The latest updates on that Yellowstone National Park grizzly encounter offer a clear message: Don’t be a touron.
Way back in May of 2021 (which feels a lifetime ago at this point), the internet watched as a woman left her car, walked straight for a grizzly bear sow and her cubs, and proceeded to take photos as she moved closer. Clearly agitating the protective mother bear, the woman stood with her phone pointed at death incarnate as the sow charged her to protect her cubs from a perceived threat.
The tourist, or touron, as she helped coin, got lucky. The Yellowstone grizzly chose to let her live, deciding to bluff rather than maul. But the actions of the woman remain; immortalized by the footage of a separate tourist who watched from the comfort and safety of her vehicle.
This isn’t only the smart thing to do, it’s the legal thing to do. Yellowstone National Park has strict wildlife safety regulations in place to protect both visitors and wildlife. And when broken, consequences can (and should) follow. Unfortunately, this is rarely the case, which only perpetuates “touron” behavior. But it’s not for lack of chargeable cases. Yellowstone simply doesn’t have the bandwidth to monitor all 3 million visitors to the park each year.
They shouldn’t have to, either. But not every individual who enters America’s first national park knows how dangerous a place it can be/is. Which is why this woman’s case remains important, and will for years to come.
$2,000 Fine, 4 Days in Jail, One Year Probation, and One Year Ban from Yellowstone National Park
It’s just as easy, however, to find fault with the internet’s tendency to dogpile on people who made mistakes. We all make mistakes. But in this case, the lives of both Yellowstone visitors and native grizzly bears are on the line. So let’s take a look at what punishment this woman (who we’ll refrain from naming) received.
Initially, as Tourons of Yellowstone highlights, the woman faced two charges:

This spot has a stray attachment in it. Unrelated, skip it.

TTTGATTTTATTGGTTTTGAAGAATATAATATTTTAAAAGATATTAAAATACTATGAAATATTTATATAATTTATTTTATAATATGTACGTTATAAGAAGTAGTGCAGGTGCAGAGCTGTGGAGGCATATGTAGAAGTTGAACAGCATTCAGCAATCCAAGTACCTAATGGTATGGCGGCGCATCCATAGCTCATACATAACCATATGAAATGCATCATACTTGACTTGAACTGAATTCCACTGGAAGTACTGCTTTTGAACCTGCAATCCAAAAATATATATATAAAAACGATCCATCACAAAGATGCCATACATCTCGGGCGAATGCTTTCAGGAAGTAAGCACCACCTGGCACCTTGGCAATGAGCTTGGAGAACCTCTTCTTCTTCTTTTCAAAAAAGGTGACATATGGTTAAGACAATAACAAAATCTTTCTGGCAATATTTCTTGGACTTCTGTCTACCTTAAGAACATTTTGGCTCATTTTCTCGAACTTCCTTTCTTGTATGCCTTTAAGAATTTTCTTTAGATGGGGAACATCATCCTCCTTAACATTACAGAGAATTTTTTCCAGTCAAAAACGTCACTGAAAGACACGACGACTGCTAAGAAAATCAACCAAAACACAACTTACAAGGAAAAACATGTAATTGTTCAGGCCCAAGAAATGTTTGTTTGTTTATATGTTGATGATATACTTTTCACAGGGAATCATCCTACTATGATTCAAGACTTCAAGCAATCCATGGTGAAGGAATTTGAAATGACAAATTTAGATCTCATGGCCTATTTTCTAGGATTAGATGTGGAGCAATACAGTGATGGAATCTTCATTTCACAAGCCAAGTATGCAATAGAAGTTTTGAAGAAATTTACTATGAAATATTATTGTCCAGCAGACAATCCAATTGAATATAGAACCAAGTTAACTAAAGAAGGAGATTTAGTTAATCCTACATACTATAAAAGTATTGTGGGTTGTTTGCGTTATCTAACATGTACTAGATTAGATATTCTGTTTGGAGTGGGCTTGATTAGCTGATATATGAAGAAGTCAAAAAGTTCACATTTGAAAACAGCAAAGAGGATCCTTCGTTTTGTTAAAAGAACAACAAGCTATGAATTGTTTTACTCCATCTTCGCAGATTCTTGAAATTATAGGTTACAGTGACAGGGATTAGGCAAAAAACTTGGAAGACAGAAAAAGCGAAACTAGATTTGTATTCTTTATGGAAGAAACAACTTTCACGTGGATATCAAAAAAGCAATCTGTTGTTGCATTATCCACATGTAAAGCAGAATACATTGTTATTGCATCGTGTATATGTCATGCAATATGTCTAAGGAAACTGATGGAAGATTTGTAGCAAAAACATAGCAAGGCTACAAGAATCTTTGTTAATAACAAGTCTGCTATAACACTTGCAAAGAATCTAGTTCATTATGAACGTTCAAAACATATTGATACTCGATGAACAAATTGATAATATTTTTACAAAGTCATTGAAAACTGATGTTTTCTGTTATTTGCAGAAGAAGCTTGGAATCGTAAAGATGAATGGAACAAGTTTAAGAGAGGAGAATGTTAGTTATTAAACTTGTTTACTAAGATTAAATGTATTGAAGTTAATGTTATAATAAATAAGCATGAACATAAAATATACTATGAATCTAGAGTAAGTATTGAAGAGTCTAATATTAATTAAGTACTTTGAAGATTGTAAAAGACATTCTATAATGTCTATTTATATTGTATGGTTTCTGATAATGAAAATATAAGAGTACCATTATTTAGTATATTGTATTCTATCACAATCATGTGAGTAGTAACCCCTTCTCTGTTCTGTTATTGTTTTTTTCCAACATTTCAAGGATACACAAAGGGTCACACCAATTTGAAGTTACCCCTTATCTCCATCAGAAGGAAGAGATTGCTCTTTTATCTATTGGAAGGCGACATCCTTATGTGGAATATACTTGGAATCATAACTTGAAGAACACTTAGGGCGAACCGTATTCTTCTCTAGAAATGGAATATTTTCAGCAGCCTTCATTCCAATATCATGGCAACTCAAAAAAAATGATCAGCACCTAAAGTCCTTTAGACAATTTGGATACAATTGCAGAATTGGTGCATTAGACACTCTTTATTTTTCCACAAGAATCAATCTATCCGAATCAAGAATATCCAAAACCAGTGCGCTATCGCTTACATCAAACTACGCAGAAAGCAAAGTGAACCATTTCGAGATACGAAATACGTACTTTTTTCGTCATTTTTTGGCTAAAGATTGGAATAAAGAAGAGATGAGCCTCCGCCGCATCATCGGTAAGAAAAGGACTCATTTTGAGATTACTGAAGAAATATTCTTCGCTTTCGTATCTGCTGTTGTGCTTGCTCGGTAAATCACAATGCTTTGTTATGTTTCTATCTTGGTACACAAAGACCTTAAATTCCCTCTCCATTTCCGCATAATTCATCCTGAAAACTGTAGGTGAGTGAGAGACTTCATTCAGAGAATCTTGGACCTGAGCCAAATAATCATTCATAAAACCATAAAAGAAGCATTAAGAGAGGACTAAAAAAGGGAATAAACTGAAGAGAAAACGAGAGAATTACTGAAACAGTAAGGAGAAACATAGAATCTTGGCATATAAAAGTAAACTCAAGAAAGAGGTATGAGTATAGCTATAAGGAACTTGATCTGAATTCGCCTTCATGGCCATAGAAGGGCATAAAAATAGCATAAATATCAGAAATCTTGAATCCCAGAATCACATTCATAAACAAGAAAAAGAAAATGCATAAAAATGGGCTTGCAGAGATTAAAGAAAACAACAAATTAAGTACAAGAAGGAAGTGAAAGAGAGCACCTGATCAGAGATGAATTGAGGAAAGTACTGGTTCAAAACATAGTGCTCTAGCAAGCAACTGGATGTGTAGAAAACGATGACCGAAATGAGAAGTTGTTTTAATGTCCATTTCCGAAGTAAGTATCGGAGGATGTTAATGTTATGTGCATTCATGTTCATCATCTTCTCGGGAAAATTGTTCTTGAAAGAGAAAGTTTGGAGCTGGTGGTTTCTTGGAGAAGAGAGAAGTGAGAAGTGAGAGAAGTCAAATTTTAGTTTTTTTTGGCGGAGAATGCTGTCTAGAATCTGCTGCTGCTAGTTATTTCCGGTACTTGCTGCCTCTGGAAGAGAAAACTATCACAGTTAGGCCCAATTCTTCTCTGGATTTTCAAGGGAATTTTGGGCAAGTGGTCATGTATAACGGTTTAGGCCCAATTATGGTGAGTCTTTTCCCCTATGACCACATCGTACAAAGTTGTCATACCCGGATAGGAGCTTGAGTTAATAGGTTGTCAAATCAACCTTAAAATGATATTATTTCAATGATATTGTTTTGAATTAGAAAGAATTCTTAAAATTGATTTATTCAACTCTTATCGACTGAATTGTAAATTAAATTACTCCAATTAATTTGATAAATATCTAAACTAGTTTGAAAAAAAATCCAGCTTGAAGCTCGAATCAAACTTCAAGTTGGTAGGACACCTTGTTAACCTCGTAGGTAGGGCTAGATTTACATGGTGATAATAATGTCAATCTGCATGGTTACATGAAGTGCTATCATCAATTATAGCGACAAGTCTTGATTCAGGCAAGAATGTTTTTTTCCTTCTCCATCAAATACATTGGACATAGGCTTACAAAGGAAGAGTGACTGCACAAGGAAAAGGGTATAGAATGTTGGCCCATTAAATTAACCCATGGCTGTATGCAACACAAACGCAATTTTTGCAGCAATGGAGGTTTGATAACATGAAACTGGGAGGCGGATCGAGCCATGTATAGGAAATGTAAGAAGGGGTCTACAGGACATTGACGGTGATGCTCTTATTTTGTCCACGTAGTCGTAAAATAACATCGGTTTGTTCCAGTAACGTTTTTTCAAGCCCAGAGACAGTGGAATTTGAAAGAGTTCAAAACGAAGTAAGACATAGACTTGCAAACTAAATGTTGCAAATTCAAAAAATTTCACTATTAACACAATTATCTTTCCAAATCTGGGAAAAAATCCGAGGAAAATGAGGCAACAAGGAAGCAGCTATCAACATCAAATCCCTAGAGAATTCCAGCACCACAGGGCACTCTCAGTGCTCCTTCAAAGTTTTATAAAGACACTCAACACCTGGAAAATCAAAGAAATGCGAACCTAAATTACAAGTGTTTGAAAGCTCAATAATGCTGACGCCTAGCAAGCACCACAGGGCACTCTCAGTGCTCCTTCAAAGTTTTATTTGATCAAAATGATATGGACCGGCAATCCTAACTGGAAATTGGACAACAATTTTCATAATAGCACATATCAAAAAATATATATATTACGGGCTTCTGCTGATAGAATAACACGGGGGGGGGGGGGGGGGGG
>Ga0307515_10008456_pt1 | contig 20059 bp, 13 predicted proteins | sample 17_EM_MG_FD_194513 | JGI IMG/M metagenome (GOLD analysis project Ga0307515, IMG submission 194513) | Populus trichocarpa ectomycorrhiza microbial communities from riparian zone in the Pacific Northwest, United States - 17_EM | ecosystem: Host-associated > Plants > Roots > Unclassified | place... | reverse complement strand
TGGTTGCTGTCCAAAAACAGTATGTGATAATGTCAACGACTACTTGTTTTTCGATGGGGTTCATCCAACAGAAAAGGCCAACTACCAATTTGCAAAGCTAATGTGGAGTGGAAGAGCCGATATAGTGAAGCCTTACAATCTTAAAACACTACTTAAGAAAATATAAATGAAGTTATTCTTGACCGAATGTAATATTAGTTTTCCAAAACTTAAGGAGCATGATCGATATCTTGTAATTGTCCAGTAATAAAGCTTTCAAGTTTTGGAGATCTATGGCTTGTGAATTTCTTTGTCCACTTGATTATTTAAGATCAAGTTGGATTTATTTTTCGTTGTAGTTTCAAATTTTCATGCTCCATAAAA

- Willfully remaining, approaching, and photographing wildlife within 100 yards
- Feeding, touching, teasing, frightening, or intentionally disturbing wildlife
She would plead guilty to the first count; a wise move considering this act was directly caught on film. The second charge, though, was dismissed. And this is understandable, as this woman was clearly a visiting tourist and completely ignorant of what wildlife is, how it lives in Yellowstone, and how approaching it could cost her life.
All too often, incidents that end tragically for national park visitors end worse for the wildlife. Bears that attack people are tracked, trapped, and euthanized for “posing a danger to the public.” And this is every bit as tragic.
In the end, this Yellowstone visitor had to pay a $2,000 fine. She then served 4 days in the Gallatin County Detention Center, and received one year of probation and a one year ban from Yellowstone National Park as a result of her actions.
She has now paid her debts, and can return to the park. She’s been able to since May of 2022. But will she ever endanger herself, other visitors, or the wildlife of Yellowstone National Park again? Highly doubtful.
For more information on wildlife safety in the park, and why their regulations are in place, see our Yellowstone National Park Wildlife: Animals You’ll Spot, Where to Best View Bison, Bears, Elk, Wolves, and Wildlife Safety next.